Death is where Judaism really gets it right, I think. One of the things I love about Judaism is its pragmatism, its sensibleness; Judaism knows that what you need in the face of mind-numbing loss is someone or something to tell you what to do. You need ritual. You need rules. You need to hear the same prayer you’ve heard recited your whole life, only this time it’s being recited for your father, and that means something. You need some kind of structure, because making a decision—even one as seemingly insignificant as figuring out what to wear or what to eat—feels like an impossible uphill.
Jewish funerals aren’t sentimental. Today’s service contained no explanations, no assurances that everything would be alright, or indication that this death is anything other than tragic, awful, and hard. And yet, and also within the service came affirmations of God’s goodness: despite circumstances, despite loss. If God is only good when God is good to us, then what, indeed, are we worshipping? As it says in the Book of Job: The Lord giveth and the Lord taketh away. Blessed be the name of the Lord.
Death is the condition we are all bound by, but seem much too easily to forget. And while I do not think it healthy to live in fear of death, I think it essential that we live in remembrance of it. To acknowledge that we are, in fact, entangled with death all the time, whether we let us ourselves see it or blind ourselves to it. Lessons don’t offset the loss, but that doesn’t mean death doesn’t have things to teach us. I saw it today in the faces of my students as they sat in support of their classmates, as they let their parents hold them at the gravesite, as they enacted the very beauty and terror that are the poles of human existence. It’s always both. It’s always, always both.
adapted from this recipe
This has become my go-to meal to gift to new parents or to deliver to a grieving household. It freezes well, so there’s no obligation to eat it right away, and it’s vegan, which makes it friendly for almost everyone. Pack it up with a nice, crusty loaf of store-bought bread, a green salad, maybe some goat cheese. Makes a big batch so you can keep some at home, too.
water, chicken stock, or vegetable broth
1 medium-to-large Italian eggplant
1 cup green lentils
1 yellow onion, diced
diced peppers of your choice—depending on desired heat level, you could do anything ranging from very mild bell peppers to Anaheims, poblanos, jalapenos, or (much spicier) serranos . We always have fresh peppers from the garden, the heat levels of which vary, so I usually taste a bit and then gauge from there. Keep in mind that removing the seeds & ribs from the peppers will also turn down the heat!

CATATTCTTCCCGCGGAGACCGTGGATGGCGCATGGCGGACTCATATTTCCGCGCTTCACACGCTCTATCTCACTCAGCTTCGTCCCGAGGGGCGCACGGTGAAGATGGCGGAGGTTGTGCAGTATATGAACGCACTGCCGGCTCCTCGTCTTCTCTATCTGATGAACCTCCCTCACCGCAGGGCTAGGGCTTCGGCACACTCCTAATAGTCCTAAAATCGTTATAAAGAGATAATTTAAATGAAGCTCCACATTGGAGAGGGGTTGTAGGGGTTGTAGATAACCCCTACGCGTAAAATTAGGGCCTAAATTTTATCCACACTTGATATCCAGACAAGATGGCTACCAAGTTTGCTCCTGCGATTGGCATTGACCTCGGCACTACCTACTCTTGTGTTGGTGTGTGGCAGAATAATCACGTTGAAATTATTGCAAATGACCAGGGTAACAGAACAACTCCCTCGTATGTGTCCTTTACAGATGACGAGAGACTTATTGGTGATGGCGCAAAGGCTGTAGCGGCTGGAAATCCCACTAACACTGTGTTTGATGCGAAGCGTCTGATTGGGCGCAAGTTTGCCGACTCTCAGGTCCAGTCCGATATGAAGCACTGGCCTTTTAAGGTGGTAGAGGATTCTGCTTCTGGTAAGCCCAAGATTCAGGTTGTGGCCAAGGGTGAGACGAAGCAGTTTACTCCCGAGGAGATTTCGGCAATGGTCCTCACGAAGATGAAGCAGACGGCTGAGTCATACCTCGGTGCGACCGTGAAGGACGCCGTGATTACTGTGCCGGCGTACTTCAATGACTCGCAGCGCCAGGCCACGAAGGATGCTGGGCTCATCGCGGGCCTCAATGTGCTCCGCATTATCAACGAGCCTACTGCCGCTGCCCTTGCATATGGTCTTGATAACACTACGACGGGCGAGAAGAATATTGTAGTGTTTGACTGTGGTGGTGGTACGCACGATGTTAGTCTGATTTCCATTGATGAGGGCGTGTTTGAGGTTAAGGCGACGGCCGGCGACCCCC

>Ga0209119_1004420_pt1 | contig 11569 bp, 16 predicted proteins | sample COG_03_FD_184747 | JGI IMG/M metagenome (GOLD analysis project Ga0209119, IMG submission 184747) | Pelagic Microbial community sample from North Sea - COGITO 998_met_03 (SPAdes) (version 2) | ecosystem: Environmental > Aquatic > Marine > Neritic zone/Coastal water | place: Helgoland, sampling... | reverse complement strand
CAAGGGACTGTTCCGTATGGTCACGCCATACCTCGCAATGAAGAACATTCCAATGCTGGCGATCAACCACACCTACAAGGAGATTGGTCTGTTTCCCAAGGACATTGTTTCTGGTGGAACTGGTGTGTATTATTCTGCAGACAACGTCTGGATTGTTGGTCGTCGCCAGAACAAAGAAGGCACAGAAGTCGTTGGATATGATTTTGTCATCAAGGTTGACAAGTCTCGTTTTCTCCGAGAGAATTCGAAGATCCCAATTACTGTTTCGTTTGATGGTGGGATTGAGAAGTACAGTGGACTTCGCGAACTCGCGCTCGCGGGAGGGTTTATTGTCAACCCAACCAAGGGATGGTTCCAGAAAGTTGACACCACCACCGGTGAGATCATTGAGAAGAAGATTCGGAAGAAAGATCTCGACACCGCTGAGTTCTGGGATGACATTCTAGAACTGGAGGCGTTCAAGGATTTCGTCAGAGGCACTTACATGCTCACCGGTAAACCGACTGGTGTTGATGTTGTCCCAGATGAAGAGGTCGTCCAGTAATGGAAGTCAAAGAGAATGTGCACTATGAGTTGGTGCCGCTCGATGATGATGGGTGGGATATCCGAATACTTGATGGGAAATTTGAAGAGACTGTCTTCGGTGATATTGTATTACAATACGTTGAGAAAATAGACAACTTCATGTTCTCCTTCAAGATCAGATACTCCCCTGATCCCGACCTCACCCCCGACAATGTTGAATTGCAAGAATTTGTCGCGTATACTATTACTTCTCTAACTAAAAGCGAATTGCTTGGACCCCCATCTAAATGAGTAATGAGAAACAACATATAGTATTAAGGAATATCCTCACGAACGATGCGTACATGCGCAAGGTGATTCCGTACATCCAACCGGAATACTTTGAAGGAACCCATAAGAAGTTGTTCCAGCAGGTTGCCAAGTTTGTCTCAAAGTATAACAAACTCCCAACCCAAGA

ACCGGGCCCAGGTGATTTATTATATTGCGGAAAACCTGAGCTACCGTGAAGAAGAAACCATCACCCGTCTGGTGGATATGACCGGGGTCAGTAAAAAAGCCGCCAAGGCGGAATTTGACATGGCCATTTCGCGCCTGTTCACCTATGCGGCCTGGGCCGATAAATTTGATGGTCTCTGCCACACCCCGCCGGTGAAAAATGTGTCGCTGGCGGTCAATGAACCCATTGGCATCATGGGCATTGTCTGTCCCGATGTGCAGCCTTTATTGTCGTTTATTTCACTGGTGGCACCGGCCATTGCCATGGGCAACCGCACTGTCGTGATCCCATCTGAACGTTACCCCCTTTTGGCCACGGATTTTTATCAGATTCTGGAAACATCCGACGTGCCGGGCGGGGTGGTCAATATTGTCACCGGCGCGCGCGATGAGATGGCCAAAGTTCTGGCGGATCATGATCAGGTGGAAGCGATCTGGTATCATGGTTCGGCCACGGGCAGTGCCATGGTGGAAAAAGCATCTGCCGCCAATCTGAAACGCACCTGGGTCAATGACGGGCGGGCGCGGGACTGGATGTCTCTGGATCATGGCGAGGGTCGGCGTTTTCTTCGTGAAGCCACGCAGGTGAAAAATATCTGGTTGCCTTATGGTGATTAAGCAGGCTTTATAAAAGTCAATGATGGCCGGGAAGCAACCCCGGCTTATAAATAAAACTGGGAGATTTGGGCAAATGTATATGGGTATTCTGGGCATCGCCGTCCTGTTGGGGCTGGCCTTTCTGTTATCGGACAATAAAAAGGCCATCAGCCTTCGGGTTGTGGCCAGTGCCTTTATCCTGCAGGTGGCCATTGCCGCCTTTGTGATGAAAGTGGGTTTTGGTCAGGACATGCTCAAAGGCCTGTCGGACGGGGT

1 twenty-eight ounce can of diced or crushed tomatoes (I like the Muir Glen organics fire-roasted kind)
4-5 cloves garlic, minced
¼ cup pomegranate molasses
Handful of fresh mint (you can do cilantro instead—different flavor profiles, but both work with the stew!)
½ tsp. ground cumin
¼ tsp. smoked paprika
¼ tsp. crushed red pepper (again, balance/adjust this against the amount of fresh chiles you’re using)
Peel the eggplant in strips, then cut into planks length-wise and score each plank with your knife, making a cross-hatch pattern. Place the eggplant on a baking sheet and salt, letting stand for 30 minutes before rinsing, squeezing, and dicing.
If you plan to make this on the stovetop (as opposed to the slow cooker), you can par-cook the lentils in water, vegetable broth, or chicken stock. Let them simmer for about 15 minutes before draining & reserving; they should still be toothy.
Meanwhile, sauté the onion in a good glug of olive oil, adding the peppers after the onion starts to soften. Toss in the garlic last, and let everything get fragrant over medium-low heat, adding in the spices last. Turn off the heat and pour in the tomatoes, stirring to incorporate.
To bring everything together, you can use a slow cooker (cook on low for 4-5 hours), or a large pot on the stovetop (simmer, covered, for 45 minutes to an hour). Either way, you want to layer everything together; tomato mixture on the bottom, topped with some lentils, topped with some eggplant—repeat. Pour in enough stock/broth/water to cover it all, drizzle in the pomegranate molasses, and let it do its thing.
After cooking but before serving, taste for spice and salt; you’ll almost certainly need to add the latter. If the stew lacks “zing,” add a bit more pomegranate molasses. Top with the fresh herb of your choice. As is the case with all soups/stews, this is even better the day after you make it.